Ignoring the doctors (who hadn’t even examined my feet), I decided to take my issue into my own hands. I was just fed up with the blood tests and ibuprofen prescriptions – why does it always have to be chemical? Nobody was addressing the mechanics of my feet and legs, so that’s what I did. A few visits to youtube gave me more information than 30 years of going to the doctors.

So what did I find?

The closest explanation to what was going on is “Chronic Myofascial Syndrome”. This is a condition where the sack that holds the muscles becomes out of shape. This leads to a form of Peripheral neuopathy and intense pain. The lack of circulation made this a downward spiral. Throw a serious Plantar Fasciitis into the mix for fun!! Spiraling out of control preventing me from living a normal life. And this was at the time when I was reaching my prime as a photo guide. Many tours had to be cancelled over the following 2 years, when I wasn’t even able to put shoes on. Walking around my apartment on crutches is not fun when you are watching your colleagues earning a good living. I lost all my money – all I had was my tour business, but my income was severely reduced.

I still suffer, but I am pleased to report that I have reversed the condition somewhat. Using foam rollers, spiky massage balls, compression socks and massage therapists, I have brought the circulation back to my feet. This is key to recovery. There is no chance of recovering without circulation, but it was understanding the mechanics of my calf muscles and the Myofascial sheath that helped the most. The Myofascial sheath

I realise now that my life style of photographing the ice beach was to blame for the worsening of the condition. I was driving several hours (bad position for legs) then squatting on the ice beach to take those photos. This put extra strain on my Achilles tendon. Then the drive back for several hours (poor circulation again).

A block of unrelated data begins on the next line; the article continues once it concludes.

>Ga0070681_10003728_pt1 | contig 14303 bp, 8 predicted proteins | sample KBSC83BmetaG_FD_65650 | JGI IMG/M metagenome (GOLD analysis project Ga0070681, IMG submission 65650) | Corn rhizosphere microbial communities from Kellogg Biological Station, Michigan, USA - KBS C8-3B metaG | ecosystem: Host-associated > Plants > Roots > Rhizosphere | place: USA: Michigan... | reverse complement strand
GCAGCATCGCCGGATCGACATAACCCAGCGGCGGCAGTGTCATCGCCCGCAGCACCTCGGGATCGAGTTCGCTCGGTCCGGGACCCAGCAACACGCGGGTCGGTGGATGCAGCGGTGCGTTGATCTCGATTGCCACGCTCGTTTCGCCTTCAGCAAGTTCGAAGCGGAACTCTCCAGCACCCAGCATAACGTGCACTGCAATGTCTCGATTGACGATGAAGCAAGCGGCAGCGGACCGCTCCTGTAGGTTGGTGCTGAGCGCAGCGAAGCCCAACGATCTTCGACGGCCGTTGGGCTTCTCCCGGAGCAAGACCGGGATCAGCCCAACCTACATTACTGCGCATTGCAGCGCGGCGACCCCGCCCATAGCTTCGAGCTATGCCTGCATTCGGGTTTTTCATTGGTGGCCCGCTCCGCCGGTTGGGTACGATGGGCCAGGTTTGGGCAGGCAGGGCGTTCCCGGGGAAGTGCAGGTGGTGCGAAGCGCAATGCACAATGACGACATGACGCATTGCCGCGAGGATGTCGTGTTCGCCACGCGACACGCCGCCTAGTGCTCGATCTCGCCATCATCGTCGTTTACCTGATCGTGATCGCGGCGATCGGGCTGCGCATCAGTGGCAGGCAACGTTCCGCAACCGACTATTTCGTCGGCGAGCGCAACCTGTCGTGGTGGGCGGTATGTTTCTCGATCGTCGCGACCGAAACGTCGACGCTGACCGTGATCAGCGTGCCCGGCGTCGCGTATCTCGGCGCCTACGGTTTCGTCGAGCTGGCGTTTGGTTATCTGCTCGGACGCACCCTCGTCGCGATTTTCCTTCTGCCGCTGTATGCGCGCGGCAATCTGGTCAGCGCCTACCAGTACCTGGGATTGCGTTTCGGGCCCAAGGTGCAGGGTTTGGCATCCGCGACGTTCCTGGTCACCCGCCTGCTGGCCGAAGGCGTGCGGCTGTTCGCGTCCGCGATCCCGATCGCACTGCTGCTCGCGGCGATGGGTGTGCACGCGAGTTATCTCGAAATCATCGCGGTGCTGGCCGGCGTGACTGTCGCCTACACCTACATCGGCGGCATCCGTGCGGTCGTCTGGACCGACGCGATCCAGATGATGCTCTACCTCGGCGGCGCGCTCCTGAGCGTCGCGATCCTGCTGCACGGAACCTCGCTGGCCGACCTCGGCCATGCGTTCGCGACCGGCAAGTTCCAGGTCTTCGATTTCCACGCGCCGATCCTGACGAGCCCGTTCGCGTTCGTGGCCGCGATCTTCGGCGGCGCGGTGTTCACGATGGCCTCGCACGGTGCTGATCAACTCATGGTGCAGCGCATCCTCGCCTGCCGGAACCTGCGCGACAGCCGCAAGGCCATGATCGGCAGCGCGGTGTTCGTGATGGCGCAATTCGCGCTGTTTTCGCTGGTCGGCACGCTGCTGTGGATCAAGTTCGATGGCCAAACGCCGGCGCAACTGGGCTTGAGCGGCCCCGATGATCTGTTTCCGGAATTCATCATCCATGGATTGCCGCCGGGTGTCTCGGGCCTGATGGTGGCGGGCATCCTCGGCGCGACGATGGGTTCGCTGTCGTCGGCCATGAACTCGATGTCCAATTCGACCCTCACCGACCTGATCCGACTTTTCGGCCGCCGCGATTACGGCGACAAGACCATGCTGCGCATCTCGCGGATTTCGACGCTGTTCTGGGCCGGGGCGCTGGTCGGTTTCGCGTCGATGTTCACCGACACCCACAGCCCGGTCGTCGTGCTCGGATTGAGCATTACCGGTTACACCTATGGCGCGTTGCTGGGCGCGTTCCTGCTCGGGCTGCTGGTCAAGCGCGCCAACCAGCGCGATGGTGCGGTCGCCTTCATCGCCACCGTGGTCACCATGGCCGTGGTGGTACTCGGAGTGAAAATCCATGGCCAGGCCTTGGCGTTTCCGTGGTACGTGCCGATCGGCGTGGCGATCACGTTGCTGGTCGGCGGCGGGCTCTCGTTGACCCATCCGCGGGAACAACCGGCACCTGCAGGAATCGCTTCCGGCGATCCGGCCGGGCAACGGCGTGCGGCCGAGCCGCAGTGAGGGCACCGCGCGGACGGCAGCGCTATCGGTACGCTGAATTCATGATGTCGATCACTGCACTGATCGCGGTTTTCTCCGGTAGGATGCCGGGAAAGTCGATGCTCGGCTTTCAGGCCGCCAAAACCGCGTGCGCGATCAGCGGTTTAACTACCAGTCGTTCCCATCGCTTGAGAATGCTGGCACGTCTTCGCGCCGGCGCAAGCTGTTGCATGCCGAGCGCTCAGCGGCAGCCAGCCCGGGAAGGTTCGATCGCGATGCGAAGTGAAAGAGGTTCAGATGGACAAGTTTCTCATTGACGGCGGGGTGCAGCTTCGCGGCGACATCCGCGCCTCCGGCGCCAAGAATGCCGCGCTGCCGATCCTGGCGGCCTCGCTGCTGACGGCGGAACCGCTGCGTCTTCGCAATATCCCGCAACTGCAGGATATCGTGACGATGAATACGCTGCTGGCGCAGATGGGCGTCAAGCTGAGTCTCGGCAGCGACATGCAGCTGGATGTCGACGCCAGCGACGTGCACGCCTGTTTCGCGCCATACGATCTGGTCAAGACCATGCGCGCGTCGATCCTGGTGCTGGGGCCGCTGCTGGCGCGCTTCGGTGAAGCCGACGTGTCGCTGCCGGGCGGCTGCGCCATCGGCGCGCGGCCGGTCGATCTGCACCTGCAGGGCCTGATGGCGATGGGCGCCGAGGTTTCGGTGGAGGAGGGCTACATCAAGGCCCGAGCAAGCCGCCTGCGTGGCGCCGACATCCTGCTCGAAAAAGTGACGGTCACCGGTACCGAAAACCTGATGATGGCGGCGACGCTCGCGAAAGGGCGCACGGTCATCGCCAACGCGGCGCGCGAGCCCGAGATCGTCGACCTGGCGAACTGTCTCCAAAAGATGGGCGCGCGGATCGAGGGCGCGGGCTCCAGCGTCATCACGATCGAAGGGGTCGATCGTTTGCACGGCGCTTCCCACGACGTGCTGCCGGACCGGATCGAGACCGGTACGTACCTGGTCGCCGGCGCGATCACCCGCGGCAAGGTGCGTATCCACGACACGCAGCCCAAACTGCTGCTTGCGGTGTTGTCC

Myofascial Syndrome

I wouldn’t actually say that this is a syndrome, rather symptoms of a poorly fitting fascia. The fascia has been severely overlooked. Just recently we are starting to understand how it acts as a neural net for the muscles. The best explanation for what is going wrong is if you put a glove on your hand wrong (like a small child) so that you have 2 fingers in one finger, leaving an empty finger. Wearing a glove like this reduces your dexterity and control, try playing the piano like this. Just like the fascia that is sending both contract and relax signals to the same muscle.

(maybe too simplistic explanation – but it might help someone)

Well maybe this will help someone in a similar situation. What ever your pain, don’t give up.

Update: May 2019
I have dramatically recovered from my crippling condition after some spinal adjustments with a Chiropractor in Malaysia. I had a severely twisted vertebrae from applying ice crampons on a standing position. I have also recently confirmed Spina bifida occulta which could also have had an effect.